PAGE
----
- Hofmann 2013, p. i: "Annexation means the forcible acquisition of territory by one State at the expense of another State. It is one of the principal modes of acquiring territory... in contrast to acquisition a) of terra nullius by means of effective occupation accompanied by the intent to appropriate the territory; b) by cession as a result of a treaty concluded between the States concerned (Treaties), or an act of adjudication, both followed by the effective peaceful transfer of territory; c) by means of prescription defined as the legitimization of a doubtful title to territory by passage of time and presumed acquiescence of the former sovereign; d) by accretion constituting the physical process by which new land is formed close to, or becomes attached to, existing land. Under present international law, annexation no longer constitutes a legally admissible mode of acquisition of territory as it violates the prohibition of the threat or use of force. Therefore annexations must not be recognized as legal."
- Marcelo G Kohen (2017). "Conquest". In Frauke Lachenmann; Rüdiger Wolfrum. The Law of Armed Conflict and the Use of Force: The Max Planck Encyclopedia of Public International Law. Oxford University Press. p. 289. ISBN 978-0-19-878462-3.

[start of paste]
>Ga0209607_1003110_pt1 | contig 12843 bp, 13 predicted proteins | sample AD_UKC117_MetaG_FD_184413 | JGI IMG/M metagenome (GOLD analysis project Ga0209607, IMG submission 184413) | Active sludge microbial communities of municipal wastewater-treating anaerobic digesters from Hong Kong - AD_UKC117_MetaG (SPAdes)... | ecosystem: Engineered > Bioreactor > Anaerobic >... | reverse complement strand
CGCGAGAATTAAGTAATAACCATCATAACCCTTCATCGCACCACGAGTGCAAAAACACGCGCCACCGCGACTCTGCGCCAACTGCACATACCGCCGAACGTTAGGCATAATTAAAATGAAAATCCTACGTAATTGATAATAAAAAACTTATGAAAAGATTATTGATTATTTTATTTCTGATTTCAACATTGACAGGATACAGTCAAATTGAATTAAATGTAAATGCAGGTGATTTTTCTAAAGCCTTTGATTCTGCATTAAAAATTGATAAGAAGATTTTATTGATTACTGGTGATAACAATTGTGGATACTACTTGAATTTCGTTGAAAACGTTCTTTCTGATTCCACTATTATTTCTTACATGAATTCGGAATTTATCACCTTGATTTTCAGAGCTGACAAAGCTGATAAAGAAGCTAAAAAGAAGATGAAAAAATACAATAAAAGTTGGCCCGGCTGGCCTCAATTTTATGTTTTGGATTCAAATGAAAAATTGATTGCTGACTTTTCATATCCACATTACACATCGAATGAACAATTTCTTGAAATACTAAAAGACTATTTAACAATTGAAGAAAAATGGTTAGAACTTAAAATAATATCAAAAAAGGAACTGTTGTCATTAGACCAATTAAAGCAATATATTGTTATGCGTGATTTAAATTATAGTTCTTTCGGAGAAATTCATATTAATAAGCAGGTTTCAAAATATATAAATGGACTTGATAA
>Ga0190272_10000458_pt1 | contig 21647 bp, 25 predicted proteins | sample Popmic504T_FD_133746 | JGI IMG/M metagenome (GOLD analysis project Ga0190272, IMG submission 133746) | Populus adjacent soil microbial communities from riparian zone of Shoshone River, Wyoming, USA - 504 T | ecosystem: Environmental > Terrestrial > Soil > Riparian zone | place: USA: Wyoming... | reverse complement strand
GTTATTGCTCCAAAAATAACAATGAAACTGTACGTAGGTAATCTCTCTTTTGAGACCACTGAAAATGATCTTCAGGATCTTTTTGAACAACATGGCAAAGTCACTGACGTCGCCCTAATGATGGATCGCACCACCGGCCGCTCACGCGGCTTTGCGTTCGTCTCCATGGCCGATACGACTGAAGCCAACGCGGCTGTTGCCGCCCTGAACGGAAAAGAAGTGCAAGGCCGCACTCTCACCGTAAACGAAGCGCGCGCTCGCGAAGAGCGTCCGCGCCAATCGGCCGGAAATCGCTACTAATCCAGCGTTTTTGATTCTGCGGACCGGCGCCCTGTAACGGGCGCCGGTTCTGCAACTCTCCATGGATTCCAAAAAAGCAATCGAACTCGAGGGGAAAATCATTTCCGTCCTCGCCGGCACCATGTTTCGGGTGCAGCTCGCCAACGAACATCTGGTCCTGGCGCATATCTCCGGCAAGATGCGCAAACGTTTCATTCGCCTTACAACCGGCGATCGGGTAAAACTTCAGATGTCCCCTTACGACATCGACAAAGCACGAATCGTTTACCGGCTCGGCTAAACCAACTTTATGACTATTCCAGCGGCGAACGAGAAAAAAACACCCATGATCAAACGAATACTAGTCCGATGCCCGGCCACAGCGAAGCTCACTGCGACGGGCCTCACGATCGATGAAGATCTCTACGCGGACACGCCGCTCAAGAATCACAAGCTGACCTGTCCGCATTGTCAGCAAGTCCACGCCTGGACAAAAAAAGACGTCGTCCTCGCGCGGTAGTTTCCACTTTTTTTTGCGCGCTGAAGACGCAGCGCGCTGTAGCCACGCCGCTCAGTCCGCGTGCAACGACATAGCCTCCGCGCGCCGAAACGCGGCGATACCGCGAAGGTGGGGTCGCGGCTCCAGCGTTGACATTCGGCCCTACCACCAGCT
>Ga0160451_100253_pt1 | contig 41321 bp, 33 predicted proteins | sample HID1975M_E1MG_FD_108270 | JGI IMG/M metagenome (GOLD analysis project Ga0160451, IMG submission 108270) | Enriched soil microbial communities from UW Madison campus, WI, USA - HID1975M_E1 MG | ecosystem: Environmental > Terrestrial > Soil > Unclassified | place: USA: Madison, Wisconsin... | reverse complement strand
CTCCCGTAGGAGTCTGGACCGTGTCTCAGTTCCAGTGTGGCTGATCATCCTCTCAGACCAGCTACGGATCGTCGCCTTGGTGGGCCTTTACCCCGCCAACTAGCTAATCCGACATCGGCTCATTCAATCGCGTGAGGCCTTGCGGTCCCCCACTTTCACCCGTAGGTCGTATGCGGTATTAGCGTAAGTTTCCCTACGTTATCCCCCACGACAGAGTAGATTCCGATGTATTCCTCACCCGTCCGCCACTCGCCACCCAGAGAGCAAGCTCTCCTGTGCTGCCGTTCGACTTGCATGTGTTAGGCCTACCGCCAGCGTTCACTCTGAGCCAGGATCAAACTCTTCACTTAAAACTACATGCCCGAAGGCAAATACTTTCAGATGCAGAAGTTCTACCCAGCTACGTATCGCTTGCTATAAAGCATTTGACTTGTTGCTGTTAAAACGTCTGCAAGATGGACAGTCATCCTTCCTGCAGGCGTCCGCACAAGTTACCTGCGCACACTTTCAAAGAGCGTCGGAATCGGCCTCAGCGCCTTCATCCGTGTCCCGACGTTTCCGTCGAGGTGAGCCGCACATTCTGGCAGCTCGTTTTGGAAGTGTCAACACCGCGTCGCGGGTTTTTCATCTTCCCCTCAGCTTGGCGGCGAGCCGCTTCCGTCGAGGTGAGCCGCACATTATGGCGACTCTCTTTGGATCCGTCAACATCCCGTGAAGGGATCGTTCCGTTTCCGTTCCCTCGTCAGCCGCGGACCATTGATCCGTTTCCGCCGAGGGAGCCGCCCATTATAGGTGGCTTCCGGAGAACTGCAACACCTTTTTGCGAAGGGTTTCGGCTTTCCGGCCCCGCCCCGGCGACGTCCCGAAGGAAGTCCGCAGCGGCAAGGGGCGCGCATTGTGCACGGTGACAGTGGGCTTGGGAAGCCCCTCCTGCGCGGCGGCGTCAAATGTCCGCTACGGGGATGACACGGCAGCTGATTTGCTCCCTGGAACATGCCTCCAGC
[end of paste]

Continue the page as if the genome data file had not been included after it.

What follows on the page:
Conquest and annexation are not synonymous either. The latter term is used within and outside the context of armed conflicts, to designate a unilateral decision adopted by a State in order to extent its sovereignty over a given territory. In many cases, the effective occupation of a terra nullius was followed by a declaration of annexation, in order to incorporate the territory under the sovereignty of the acquiring State. In the context of armed conflicts, annexation is the case in which the victorious State unilaterally declares that it is henceforth sovereign over the territory having passed under its control as a result of hostilities. This attempt at producing a transfer of sovereignty through the exclusive decision of the victor is not generally recognized as valid, both in classical and in contemporary international law. An example of a case of annexation preceding the adoption of the UN Charter is the annexation of Bosnia-Herzegovina by the Austro-Hungarian Empire in 1908. The annexation was not recognized by the major Powers and required a modification of the 1878 Treaty of Berlin which had simply granted Austria-Hungary the right to administer the territory. Another example is the annexation of Ethiopia by Italy in 1936. Examples of purported contemporary annexations are the Golan Heights annexed by Israel in 1980 and Kuwait by Iraq in 1990, both declared null and void by the Security Council, or the incorporation of Crimea and the City of Sebastopol in the Russian Federation.